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What would be good ways to design a group of jobs such that they can never run at the same time?

I am looking for a generic concept, like a semaphore, which makes it easier to ensure that some jobs are never running at the same time.

For example, I'm thinking of a "signal table". When a job starts, it sets the signal and at the end, it resets the signal. In addition, every job needs to wait until the signal is set. (How to implement a CPU friendly waiting?) However, when a job crashes, there must then be a solution to automatically reset the signal, otherwise jobs would never start.

We have 4 jobs which are doing various updates, imports, calculations. They all are running by scheduler, and in addition, some of them can also be started manually by super users in case a special run is needed. However, they should not run at the same time, because it often results then in locks or even deadlocks and the database does not properly respond to the users then.

EDIT: It's a data warehouse which is gathering and consolidating data from multiple external data sources. Every job is responsible for another data source, like this:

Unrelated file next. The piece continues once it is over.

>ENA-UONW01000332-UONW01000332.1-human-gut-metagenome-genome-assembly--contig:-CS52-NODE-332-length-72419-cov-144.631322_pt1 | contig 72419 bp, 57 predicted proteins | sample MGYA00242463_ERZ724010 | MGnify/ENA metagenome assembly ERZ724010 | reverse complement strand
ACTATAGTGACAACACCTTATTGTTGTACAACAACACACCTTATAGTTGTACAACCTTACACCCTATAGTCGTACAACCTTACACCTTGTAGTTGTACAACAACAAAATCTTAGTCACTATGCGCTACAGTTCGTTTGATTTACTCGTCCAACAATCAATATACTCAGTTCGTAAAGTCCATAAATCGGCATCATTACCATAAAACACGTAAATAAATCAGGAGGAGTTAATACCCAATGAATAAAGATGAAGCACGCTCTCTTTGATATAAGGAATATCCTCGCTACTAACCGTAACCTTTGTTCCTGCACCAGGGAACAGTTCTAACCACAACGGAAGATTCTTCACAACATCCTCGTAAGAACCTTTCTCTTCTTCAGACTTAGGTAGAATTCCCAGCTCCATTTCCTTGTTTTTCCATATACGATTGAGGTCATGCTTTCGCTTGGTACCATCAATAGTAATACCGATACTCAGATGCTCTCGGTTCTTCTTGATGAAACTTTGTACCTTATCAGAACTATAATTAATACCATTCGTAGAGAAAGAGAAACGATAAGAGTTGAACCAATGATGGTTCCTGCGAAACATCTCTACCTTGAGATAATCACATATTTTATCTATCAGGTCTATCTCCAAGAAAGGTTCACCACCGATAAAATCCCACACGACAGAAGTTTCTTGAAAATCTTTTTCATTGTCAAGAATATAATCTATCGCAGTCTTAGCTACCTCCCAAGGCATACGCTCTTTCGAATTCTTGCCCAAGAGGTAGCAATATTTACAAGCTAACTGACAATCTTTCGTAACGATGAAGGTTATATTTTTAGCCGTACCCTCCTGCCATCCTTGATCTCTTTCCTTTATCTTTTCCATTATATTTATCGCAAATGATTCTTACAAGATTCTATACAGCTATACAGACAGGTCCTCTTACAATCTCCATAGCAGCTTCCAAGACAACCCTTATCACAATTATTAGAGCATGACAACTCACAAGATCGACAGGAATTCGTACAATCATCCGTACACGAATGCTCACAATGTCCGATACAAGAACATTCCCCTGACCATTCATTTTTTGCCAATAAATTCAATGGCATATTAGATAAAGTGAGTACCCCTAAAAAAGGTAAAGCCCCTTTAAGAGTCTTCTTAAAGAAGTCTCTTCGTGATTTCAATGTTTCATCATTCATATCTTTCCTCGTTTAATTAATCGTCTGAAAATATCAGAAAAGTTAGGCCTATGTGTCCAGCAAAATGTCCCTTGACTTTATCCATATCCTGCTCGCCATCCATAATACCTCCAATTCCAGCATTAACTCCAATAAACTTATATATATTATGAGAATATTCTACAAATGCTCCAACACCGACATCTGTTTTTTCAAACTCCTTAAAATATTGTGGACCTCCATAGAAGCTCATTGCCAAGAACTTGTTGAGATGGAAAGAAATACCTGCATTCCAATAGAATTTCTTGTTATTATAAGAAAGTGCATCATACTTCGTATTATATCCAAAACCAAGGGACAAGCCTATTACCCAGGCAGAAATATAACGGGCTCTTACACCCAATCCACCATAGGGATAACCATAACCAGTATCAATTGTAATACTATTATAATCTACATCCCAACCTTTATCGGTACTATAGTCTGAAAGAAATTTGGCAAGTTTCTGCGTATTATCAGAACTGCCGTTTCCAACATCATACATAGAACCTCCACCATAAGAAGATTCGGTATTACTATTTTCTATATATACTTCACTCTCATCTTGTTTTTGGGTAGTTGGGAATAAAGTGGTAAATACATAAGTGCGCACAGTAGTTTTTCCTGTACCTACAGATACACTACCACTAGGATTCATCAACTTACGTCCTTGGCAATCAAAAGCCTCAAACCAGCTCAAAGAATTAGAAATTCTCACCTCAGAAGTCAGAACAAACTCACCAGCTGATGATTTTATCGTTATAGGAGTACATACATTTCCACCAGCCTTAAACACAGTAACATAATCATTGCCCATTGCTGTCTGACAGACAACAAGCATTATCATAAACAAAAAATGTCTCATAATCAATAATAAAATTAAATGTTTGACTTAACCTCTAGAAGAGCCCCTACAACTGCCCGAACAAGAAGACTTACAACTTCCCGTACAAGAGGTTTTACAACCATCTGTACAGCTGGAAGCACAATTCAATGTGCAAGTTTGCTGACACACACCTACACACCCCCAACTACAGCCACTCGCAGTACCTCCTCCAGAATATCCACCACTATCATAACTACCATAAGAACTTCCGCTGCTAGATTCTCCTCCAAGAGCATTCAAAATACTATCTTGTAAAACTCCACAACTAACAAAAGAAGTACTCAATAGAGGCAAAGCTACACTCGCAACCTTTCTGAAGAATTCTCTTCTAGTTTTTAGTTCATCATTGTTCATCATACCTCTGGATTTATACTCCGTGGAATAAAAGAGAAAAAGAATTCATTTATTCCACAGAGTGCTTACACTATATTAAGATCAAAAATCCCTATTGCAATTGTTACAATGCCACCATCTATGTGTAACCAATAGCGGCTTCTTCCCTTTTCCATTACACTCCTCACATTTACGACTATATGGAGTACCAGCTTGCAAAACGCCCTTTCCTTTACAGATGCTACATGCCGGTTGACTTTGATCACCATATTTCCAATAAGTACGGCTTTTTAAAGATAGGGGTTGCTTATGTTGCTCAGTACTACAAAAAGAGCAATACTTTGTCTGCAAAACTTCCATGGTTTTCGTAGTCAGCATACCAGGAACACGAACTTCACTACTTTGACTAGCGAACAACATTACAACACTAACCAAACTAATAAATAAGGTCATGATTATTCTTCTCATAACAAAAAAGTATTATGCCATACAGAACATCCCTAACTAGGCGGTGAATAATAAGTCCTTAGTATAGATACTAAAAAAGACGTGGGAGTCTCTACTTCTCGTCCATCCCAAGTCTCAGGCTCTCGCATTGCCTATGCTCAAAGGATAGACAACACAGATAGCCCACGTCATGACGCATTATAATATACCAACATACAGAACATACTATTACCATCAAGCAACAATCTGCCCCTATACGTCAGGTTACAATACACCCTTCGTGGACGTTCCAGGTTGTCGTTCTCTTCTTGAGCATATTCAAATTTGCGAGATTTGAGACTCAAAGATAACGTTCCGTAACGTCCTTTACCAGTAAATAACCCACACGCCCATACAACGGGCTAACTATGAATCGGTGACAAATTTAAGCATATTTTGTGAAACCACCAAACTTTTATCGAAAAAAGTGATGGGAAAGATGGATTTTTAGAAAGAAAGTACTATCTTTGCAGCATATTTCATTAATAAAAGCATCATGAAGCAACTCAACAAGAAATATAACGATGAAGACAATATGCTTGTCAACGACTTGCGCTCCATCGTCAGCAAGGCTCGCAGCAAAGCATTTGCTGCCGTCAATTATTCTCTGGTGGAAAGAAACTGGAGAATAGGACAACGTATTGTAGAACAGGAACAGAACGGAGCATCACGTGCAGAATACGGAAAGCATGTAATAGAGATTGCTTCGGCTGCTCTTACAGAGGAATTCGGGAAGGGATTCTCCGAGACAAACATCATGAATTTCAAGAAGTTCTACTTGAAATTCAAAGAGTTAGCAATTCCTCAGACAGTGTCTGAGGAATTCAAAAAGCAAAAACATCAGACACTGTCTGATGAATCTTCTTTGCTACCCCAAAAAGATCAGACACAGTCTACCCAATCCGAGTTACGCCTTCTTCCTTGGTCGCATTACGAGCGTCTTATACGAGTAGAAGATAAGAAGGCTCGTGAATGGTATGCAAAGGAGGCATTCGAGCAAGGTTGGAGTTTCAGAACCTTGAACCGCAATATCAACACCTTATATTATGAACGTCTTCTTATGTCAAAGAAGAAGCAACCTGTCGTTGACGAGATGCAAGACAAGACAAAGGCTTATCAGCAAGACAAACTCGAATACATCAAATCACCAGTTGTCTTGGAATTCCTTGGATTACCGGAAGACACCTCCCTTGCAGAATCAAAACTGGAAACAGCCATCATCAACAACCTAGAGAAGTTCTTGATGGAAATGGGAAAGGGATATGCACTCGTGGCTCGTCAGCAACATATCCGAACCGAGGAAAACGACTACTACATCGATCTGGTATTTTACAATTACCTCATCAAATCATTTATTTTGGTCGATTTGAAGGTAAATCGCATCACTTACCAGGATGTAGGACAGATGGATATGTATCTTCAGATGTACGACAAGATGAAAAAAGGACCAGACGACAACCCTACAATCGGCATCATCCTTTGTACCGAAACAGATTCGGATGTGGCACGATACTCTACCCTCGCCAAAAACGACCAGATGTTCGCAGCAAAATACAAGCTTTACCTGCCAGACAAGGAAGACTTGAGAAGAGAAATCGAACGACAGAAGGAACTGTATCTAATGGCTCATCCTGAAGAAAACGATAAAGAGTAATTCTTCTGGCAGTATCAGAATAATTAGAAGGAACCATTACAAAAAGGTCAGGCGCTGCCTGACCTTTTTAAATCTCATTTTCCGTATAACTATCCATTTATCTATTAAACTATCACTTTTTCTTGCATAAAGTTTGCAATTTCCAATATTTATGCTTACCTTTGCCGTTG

• job #1 is running every 15 minutes
  • job #2 every 3 hours
  • job #3 and Job #4 run once per day or have extra runs when started by super users.
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  • 1
    Couldn't you just set up a single job with 4 consecutive steps ?
    – Anonymous
    Dec 19 '20 at 11:43
  • Seconded putting them as separate steps in the same job. It's almost no different than having 4 separate jobs in your case, unless some of the current jobs are truly time dependent due to external conditions, e.g. Job 1 needs to load data from Table A after it's been staged with data in the morning and Job 4 needs to truncate Table A at the end of the day. Though there's ways to design around that too. Also if you locking is the issue you're trying to solve, you should try to tune the performance of the queries in the jobs themselves rather than try to force them to run serially.
    – J.D.
    Dec 19 '20 at 12:52
  • @J.D. No, it's not possible to put the jobs into one single job, because they are running at different frequency.
    – askolotl
    Dec 19 '20 at 14:34
  • @J.D.I edited the question to make the usage of the database more clear,
    – askolotl
    Dec 19 '20 at 14:42
  • @askolotl Fair enough, hopefully my answer solves your issue. Nice username by the way. ;)
    – J.D.
    Dec 19 '20 at 17:26
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Aside from the comments, here's something you can use to accomplish what you're trying to do (since I'm not a fan of reinventing the wheel for locking systems).

You can use the system stored procedure msdb.dbo.sp_help_job to determine if your other jobs are running as the first step in each job. Then from there you can choose what logic you want it to take next when another job is running such as ending the job (if it's on a routine schedule) or implement a mock sleep using WAITFOR DELAY ('00:00:01') -- Sleeps for 1 second, which you can put inside a WHILE loop to recheck job status.